Obviously, Carlos' impact was tremendous on last year's postseason. But pitching has always been the most dangerous thing any team could have in the postseason, historically. So all I know is, if this series comes down a Game 5 and Andy Pettitte is able to pitch, you could make a great argument that he'd be as important to us in this year's postseason as Carlos Beltran was last year.
Astros catcher Brad Ausmus

But the Astros made it to Game 7 of the NLCS anyway, had a lead in the sixth inning with Clemens on the mound, and just had to hold on for 10 more outs to get to the World Series.

They couldn't quite close that deal, of course. But it might not even have come to that if they'd been able to find someone slightly more imposing than the now-out-of-baseball Pete Munro to start Game 6 of that NLCS.

Someone, say, like Andy Pettitte.

"If Andy had been part of it last year, I think we'd have gone to the World Series," said Lance Berkman. "I'm not going to say we'd have won the World Series, because obviously, it was Boston's year to win it. But I think we'd have gotten there."

And had they gotten there, there's a pretty good chance Pettitte might have known what to do next -- since he has started 10 World Series games, started 31 postseason games altogether and strung together a 14-8 postseason record over 10 Octobers. That's tied with John Smoltz, a man who will start against Houston on Thursday, for the most postseason wins in history.

So you know that there never has been any living human who was less delighted to have the best seat in the house to watch a team like the 2004 Astros almost make it to the World Series. But Pettitte never, ever complained then. And he never, ever complains now. Which is just one more reason his teammates root shamelessly for him these days.

"Andy's a gentle giant," Berkman said. "He's one of the greatest guys I know. He's one guy I could be around every single day, and he'd never get on my nerves. But he's not so gentle on the field. ... Andy is probably the best competitor I've ever been around. If you look at him, obviously he's got real good stuff. But he's not overpowering. The way he beats people is, he just out-competes them."

And that sums up how he did it Wednesday, in a game in which "he really didn't have his best stuff," Ausmus said.

Pettitte even allowed two home runs in this game -- to Chipper and Andruw Jones -- an event that comes around about as often as the Comet Kohoutek. It was the first time Pettitte had served up more than one homer in any start since July 26, 2004 (36 starts ago).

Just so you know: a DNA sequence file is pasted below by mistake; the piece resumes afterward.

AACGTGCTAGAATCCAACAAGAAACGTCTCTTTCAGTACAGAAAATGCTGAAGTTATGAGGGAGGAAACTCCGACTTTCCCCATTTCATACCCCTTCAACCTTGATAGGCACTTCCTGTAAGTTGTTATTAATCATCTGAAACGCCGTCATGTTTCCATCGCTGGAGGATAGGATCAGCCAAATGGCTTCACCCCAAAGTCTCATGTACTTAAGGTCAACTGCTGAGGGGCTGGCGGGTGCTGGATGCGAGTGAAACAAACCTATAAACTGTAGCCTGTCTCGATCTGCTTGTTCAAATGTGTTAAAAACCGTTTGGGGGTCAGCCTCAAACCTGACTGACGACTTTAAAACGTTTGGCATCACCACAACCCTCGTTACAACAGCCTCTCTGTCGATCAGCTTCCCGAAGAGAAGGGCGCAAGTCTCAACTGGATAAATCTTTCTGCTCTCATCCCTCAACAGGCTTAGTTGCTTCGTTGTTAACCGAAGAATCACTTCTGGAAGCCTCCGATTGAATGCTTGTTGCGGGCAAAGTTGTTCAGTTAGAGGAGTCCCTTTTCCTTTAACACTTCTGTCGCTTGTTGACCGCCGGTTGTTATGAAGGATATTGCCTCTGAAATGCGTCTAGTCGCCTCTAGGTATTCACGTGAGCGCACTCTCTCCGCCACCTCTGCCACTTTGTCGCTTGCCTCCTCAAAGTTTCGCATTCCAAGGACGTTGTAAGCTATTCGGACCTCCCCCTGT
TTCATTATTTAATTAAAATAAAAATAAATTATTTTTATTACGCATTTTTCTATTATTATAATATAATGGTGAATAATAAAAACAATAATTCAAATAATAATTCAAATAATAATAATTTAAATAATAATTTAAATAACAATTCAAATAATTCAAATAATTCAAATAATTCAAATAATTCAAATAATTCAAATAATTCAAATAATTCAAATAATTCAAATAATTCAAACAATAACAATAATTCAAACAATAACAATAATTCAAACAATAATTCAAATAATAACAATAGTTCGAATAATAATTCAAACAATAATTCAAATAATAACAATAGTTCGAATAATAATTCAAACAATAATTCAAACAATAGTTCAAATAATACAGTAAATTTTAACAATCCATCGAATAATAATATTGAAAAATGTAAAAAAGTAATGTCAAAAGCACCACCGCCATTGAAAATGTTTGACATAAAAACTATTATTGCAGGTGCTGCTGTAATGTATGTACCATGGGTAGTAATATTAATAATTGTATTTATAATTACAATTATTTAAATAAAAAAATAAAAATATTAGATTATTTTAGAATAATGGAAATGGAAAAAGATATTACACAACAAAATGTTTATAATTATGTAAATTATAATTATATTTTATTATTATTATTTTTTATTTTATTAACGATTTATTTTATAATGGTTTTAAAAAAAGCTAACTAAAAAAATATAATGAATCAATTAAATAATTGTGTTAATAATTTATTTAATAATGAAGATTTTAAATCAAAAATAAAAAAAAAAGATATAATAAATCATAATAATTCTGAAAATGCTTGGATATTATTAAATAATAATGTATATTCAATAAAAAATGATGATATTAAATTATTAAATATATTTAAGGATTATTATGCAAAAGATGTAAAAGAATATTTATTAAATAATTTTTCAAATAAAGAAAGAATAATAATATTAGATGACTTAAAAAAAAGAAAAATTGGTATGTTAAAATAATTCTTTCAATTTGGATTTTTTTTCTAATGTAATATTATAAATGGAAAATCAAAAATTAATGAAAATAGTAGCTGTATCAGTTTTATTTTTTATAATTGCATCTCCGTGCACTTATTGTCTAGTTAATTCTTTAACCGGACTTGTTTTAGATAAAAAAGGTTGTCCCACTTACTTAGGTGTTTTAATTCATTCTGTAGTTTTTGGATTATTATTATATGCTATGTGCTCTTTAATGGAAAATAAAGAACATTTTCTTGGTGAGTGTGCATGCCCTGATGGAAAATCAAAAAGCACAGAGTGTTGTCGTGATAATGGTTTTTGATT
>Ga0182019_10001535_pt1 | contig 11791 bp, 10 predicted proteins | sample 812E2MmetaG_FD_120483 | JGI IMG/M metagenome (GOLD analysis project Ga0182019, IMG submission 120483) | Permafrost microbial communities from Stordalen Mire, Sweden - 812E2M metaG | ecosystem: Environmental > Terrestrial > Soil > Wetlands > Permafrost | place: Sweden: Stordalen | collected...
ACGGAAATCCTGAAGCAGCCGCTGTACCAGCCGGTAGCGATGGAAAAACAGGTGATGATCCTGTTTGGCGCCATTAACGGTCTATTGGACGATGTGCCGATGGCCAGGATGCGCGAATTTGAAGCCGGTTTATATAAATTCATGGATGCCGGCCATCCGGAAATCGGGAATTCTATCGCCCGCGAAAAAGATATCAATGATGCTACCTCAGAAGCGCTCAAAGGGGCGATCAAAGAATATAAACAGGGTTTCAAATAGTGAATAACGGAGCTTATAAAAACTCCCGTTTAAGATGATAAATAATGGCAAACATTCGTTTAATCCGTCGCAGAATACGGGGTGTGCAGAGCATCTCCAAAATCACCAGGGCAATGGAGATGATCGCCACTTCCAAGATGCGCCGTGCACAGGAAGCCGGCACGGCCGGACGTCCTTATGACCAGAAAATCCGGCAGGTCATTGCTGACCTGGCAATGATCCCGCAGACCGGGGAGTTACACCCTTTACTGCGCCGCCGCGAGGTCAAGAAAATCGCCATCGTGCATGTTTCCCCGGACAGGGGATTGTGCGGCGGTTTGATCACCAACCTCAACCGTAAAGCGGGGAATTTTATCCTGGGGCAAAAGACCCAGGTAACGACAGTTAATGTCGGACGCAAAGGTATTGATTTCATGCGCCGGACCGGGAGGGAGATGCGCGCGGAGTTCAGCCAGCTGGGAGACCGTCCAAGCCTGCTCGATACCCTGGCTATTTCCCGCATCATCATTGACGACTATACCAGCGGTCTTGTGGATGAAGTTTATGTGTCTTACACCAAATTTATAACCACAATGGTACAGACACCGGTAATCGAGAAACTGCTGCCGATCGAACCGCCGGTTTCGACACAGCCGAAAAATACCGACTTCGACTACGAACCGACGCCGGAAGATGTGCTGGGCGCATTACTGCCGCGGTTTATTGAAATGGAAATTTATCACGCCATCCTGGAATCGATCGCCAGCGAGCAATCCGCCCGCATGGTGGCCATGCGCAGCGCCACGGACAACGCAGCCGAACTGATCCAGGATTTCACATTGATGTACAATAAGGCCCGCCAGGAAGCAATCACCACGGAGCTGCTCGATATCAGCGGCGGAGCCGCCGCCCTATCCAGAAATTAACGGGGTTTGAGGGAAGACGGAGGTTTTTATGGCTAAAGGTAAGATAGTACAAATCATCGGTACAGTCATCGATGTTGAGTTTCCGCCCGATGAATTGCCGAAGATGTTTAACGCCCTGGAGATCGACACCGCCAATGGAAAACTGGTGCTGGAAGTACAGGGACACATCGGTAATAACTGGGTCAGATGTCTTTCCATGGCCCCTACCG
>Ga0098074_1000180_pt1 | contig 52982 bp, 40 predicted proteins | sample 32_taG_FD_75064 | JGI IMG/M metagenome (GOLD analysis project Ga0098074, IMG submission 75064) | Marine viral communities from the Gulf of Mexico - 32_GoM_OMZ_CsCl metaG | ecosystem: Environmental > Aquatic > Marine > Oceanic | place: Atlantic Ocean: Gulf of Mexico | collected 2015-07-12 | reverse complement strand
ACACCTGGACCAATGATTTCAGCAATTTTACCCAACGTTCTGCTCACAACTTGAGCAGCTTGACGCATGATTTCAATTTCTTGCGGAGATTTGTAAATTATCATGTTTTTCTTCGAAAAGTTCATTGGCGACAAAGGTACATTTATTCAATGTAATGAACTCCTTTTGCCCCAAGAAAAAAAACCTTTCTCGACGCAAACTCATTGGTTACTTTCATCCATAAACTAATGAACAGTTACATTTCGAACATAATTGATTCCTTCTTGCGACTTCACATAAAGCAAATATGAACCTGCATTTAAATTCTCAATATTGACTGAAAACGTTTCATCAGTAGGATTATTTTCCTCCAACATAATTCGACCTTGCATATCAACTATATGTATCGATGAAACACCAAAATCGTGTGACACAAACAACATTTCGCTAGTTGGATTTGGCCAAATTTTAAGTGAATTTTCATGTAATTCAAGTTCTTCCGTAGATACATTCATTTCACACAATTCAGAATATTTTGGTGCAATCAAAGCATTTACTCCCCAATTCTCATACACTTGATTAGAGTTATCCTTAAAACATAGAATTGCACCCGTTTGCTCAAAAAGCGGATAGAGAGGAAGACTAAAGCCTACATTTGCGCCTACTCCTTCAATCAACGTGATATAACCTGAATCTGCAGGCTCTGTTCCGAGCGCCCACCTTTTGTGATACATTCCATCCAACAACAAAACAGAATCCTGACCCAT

But you could almost see That October Look lock itself into Pettitte's eyeballs after he allowed that Andruw Jones homer -- a two-run fourth-inning rocket which, amazingly, was Jones' first hit with a man in scoring position since (no kidding) Sept. 13.

It was 4-3 when that ball came down. But over the final three innings he was out there, Pettitte gave up precisely zero hits.

That gave the Astros a chance to pull away again, as Atlanta kept pitching around Berkman and Ensberg kept knocking in runs. He drove in a run in four different trips to the plate -- three of them against Tim Hudson. And according to the Elias Sports Bureau, that made Ensberg just the fifth player in postseason history to drive in a run in three different at-bats against the same pitcher.

(The others: Jimmy Sebring vs. Cy Young in the 1903 World Series, Will Clark off Greg Maddux in the 1989 NLCS, George Brett vs. Catfish Hunter in the 1978 ALCS and Dan McGann off Andy Coakley in the 1905 World Series.)

But as cool as that feat was, it was the man on the mound who was the story of this game -- and could well be the story of this postseason.

It's a real safe bet that Pettitte won't quite match those eight home runs Beltran bopped in last year's postseason -- even though Pettitte did crunch a double over Brian Jordan's head Wednesday. ("I know it's shocking," Pettitte laughed. "It shocked me.")

But even if he never gets another hit, his team would be willing to take that Pettitte-for-Beltran swap, even up, and see what happens.

"Obviously, Carlos' impact was tremendous on last year's postseason," Ausmus said. "But pitching has always been the most dangerous thing any team could have in the postseason, historically. So all I know is, if this series comes down a Game 5 and Andy Pettitte is able to pitch, you could make a great argument that he'd be as important to us in this year's postseason as Carlos Beltran was last year."

And if this postseason takes another plot twist, we might make that argument anyway. After all, how many innings did Carlos Beltran pitch last October?

Jayson Stark is a senior writer for ESPN.com.

Jayson Stark | email

Senior Writer, ESPN.com